• Grade papers
  • Grades – justify
  • Grades enter in computer
  • Have students stop by to see what we are doing for class
  • Let someone in that locked themselves out of the building when they went to get something out of their car
  • Load the kiln
  • Look & Look & Look for materials to make a concept more interesting
  • Meet – Attend IEP/S-team meetings for students
  • Meet with administration
  • Phone conferences with parents (takes forever due to only 1 phone line)
  • Photocopies of seatwork needed for the week
  • Plan & adjust schedule to fit into programs, be flexible
  • Plan activities to go with my lessons
  • Plan field trips
  • Plan for aligning lessons with standards
  • Plan guided reading lessons
  • Plan lessons for the following week
  • Plan with counselor
  • Plan with our library media specialist (ranked 14 out of this huge list)
  • Plan with our reading specialist
  • Plan with teammates re behavior and academic progress of students
  • Prepare layouts for volunteers to help with memory books
  • Prepare student work folders to go home (communicate with parents)
  • Prepare work for absent students
  • Print photographs for memory books
  • Print pictures for teachers
  • Pump for nursing baby
  • Read educational magazines for new ideas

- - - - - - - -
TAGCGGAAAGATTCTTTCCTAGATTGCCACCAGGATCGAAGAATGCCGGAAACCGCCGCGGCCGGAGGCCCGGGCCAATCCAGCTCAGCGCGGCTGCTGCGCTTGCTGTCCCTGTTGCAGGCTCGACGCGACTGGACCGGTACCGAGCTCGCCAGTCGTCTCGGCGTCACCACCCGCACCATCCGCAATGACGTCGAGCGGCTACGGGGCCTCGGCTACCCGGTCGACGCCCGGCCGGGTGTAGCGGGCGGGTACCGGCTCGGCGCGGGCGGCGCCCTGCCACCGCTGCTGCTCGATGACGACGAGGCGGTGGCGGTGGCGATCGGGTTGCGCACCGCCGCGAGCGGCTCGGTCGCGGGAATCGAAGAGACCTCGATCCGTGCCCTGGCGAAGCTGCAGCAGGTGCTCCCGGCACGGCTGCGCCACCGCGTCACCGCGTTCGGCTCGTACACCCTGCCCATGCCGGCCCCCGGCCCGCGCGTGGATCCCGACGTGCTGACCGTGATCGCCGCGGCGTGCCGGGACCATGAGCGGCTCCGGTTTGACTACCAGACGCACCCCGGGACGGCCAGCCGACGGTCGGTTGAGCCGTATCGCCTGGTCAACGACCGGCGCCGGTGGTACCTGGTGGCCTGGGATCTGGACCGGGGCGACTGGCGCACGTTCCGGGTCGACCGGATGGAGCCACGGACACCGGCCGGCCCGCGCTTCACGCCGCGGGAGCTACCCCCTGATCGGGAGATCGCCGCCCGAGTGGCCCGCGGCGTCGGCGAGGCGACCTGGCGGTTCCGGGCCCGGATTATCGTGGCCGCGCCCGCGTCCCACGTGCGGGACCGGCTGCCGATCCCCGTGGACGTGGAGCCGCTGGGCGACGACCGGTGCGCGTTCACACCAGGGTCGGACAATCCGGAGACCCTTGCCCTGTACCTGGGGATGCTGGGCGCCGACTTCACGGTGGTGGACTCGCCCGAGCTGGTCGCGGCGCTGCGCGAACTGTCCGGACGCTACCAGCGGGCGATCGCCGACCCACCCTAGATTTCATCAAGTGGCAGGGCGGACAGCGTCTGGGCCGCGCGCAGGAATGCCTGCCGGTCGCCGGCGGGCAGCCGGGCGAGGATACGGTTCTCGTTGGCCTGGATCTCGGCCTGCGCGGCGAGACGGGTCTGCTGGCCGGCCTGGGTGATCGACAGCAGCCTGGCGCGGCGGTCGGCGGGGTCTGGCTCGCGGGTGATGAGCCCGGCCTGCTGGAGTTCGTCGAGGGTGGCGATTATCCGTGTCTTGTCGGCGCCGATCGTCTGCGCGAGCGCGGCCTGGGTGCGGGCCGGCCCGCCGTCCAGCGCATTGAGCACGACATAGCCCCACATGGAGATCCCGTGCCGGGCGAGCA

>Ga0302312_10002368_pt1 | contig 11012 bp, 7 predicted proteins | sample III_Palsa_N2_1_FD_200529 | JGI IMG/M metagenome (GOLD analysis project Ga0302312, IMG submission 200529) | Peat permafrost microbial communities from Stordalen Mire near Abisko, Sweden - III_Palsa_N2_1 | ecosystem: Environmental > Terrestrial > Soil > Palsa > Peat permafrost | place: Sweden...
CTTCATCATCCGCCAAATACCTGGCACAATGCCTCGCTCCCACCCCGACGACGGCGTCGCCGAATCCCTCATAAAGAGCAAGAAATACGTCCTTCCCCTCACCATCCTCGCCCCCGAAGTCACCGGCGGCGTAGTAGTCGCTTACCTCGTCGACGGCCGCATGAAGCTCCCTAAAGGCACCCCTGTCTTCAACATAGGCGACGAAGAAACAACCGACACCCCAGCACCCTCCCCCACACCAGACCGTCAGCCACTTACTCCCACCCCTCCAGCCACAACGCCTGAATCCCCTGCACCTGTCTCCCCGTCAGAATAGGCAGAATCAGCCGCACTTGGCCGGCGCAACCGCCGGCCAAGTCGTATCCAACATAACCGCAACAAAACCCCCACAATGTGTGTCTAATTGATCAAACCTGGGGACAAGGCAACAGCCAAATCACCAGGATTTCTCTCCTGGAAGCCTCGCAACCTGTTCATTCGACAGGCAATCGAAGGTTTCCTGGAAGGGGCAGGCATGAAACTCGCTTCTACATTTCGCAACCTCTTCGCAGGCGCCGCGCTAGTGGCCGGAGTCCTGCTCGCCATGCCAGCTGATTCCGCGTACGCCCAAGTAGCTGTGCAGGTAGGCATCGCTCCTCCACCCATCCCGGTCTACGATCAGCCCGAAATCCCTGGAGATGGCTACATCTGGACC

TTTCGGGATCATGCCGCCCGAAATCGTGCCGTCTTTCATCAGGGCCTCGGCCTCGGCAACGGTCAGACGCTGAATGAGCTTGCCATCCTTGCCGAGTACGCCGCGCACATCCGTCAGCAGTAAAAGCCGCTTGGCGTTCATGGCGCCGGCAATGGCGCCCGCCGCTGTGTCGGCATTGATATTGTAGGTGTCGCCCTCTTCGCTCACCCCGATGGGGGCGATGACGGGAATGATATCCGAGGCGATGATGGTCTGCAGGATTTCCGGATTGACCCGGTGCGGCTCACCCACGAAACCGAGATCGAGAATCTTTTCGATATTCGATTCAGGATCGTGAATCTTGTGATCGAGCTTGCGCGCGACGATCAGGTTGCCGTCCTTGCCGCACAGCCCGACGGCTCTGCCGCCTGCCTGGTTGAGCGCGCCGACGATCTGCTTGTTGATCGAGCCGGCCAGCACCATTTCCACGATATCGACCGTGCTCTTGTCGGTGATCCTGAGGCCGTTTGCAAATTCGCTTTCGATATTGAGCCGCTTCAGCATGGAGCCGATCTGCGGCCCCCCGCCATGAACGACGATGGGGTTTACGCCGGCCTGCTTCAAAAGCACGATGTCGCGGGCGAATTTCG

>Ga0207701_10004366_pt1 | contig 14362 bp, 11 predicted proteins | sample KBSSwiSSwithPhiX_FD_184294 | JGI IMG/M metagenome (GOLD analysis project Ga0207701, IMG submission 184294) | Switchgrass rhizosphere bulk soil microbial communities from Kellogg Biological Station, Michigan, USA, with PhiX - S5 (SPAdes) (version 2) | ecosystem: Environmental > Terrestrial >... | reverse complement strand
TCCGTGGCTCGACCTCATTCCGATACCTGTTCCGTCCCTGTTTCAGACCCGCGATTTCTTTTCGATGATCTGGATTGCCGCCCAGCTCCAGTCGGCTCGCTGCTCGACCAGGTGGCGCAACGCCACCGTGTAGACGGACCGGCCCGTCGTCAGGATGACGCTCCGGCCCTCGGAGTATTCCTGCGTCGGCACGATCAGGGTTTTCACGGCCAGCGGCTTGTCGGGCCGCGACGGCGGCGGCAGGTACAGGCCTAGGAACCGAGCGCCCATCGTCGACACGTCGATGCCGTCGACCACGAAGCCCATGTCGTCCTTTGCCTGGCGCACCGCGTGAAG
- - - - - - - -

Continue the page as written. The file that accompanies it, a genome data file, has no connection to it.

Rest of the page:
• Research ideas for lessons on the computer
  • Register for workshops online
  • Review what was done last week
  • Sharpen pencils (about 10-15 minutes every day)
  • Students – Deal with discipline
  • Students – Deal with learning issues
  • Students – Make up tests & work from absences
  • Students – Take temperatures
  • Translate for Spanish speaking parents' meetings & phone calls
  • Try to find my sanity
  • Work on school yearbook
  • Write explanations for our projects to promote the program
  • Write newsletters
  • Write permission slips for field trips

Comments

  1. Carolyn's Comment says:

    Posted on behalf of Carolyn Foote:

    In conversations with teachers at my campus, the same issue of time
    keeps recurring.

    There is quite a long discussion on Ning.com in Classroom 2.0 about
    obstacles for teachers regarding technology and then about ways to
    overcome the obstacles which has been very interesting in relation to
    your comments here. But that conversation highlights the same issue of
    lack of teacher time.

    This is where having your administrator’s support for training can make a difference. Our principal is trying to modify the school day schedule
    to provide more staff development time within the work day. That isn’t
    a cure all but it definitely will create a space for some joint planning
    and teacher training as well.

    I think looking at creative ways with an administrator to reduce some of
    the teacher tasks so that they can focus more on their professional
    responsibilities is key.

    One school I visited had secretaries for teachers–3 departments shared
    one secretary, but then they had a person who could help prepare
    handouts, deliver messages, talk with students, schedule appointments,
    etc. I imagine it also made teachers feel more like professionals to
    have support staff of their own, and freed up some of their time that
    had been spent on purely clerical responsibilities as well.

    I think your survey is very valuable.

    Thanks for sharing.

    Carolyn Foote
    http://www.futura.edublogs.org